Veterans claim anti-vet bias in Metro’s choice of muralist for a new VA station

His art has portrayed the history of jazz, America’s culture of violence and the depravities of war.

It was the last theme — in particular side-by-side images of an American soldier and a suicide bomber titled “Hero” and “Hero 2” — that has put a target on Sandow Birk’scommission to create a monumental mural on the West Los Angeles land dedicated to veterans of America’s wars.

Aroused by artistic expression they found disrespectful, veterans groups are demanding that Birk be replaced with an artist who has served in the military and will produce a mural on veteran themes for the project to adorn the Metro station under construction on the VA campus.

“When people step off the train, they should look up and see a mural that tells the 135-year history of the soldier home property,” said Rob Reynolds of Amvets Post 2. “It’s very special land. Veterans from every conflict since the Civil War have lived there.”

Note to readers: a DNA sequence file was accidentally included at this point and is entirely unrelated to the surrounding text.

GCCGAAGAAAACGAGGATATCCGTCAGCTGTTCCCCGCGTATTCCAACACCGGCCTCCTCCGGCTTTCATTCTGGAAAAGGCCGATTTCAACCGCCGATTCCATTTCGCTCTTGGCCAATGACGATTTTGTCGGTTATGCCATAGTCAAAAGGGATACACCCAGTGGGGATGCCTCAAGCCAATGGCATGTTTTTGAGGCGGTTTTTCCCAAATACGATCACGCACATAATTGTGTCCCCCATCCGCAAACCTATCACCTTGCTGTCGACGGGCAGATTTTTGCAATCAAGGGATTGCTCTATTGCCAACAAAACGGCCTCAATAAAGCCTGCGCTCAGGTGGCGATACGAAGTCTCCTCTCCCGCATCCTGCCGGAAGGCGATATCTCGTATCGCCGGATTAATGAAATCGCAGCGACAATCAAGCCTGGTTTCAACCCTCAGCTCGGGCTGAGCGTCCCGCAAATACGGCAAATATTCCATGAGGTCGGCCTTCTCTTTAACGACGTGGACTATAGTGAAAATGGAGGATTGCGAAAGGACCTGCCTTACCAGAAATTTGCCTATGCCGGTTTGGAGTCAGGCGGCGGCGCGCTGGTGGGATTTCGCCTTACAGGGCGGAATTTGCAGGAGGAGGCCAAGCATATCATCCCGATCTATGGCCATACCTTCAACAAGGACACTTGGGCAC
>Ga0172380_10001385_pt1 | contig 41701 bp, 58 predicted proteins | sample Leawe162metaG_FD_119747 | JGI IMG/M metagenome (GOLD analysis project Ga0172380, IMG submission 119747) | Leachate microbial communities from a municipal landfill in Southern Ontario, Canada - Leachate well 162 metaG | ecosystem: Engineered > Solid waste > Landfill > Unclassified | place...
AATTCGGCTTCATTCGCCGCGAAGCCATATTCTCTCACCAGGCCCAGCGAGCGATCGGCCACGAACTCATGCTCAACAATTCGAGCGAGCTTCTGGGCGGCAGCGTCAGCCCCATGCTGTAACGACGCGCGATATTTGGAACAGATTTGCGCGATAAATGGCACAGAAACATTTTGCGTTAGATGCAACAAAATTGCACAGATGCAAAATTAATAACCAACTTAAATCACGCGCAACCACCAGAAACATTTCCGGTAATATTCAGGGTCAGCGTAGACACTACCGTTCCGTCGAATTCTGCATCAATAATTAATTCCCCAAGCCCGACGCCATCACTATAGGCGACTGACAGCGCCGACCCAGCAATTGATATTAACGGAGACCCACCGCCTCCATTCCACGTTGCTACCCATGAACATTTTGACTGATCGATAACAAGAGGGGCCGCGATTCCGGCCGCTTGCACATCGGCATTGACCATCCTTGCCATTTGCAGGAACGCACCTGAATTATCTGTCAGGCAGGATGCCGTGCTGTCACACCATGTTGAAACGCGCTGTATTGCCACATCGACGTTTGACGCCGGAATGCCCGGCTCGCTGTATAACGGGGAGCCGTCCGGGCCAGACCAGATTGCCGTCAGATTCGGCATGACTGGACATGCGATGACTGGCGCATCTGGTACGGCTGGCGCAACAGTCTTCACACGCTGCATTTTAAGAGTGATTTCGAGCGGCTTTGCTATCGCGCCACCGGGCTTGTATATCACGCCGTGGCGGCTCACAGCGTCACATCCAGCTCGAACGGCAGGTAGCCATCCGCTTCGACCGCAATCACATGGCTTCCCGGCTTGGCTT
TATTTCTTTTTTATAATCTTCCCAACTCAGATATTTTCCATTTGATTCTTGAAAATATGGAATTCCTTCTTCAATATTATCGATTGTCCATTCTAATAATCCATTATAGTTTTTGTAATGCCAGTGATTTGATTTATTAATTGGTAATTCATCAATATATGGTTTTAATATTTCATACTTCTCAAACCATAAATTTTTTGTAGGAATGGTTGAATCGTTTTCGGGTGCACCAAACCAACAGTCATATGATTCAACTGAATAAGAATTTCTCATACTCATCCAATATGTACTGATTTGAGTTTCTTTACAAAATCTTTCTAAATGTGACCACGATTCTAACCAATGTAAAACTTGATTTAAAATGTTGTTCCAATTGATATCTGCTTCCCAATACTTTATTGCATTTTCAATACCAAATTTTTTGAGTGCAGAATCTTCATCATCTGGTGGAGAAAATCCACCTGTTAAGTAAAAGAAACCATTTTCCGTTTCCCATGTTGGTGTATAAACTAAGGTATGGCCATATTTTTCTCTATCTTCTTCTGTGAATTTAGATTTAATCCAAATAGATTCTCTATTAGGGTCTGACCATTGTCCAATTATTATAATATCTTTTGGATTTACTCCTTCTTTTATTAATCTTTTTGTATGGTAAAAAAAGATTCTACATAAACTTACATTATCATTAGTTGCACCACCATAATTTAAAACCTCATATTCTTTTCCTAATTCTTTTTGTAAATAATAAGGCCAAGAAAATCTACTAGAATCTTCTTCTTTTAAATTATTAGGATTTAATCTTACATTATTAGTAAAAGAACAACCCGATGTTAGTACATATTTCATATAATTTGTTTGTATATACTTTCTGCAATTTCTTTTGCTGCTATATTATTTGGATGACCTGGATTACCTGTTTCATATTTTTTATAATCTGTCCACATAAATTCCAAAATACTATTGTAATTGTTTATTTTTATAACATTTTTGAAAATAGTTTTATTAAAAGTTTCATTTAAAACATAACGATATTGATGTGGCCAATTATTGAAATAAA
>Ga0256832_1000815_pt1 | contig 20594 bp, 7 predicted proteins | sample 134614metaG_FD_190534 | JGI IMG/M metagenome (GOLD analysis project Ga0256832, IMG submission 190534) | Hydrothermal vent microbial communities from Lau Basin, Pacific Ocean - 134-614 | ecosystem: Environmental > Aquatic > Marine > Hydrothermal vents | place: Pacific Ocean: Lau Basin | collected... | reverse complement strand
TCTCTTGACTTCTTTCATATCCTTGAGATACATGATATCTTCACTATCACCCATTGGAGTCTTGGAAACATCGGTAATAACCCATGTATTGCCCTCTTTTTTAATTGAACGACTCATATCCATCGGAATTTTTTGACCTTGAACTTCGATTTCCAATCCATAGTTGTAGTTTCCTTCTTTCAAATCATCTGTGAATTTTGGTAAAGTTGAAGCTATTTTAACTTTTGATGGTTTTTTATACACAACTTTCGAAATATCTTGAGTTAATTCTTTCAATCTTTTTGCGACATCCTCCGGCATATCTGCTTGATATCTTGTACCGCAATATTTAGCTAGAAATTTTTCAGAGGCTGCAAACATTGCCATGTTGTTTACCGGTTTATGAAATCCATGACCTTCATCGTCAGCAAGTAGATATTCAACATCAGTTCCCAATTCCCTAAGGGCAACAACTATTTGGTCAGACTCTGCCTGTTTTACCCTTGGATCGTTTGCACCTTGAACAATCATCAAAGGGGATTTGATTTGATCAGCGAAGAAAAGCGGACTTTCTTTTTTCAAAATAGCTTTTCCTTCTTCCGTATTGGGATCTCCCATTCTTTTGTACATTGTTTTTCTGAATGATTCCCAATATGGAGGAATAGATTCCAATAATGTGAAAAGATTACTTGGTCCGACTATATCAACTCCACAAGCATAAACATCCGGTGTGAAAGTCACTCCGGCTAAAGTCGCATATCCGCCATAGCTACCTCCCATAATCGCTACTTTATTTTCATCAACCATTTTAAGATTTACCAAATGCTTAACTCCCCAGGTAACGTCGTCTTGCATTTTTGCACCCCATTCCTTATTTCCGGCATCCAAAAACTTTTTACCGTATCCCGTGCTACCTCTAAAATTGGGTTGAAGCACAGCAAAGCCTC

Birk, known for lively and richly-detailed large-scale mosaics of blue and white tiles, was one of 17 artists selected by Metro last spring to create works at four Westside stations on the Purple Line Extension. His work will cover 11-foot by 156-foot wall in the concourse level of the VA station. Previews of his design show a panoramic view of Los Angeles from prehistory to the present.

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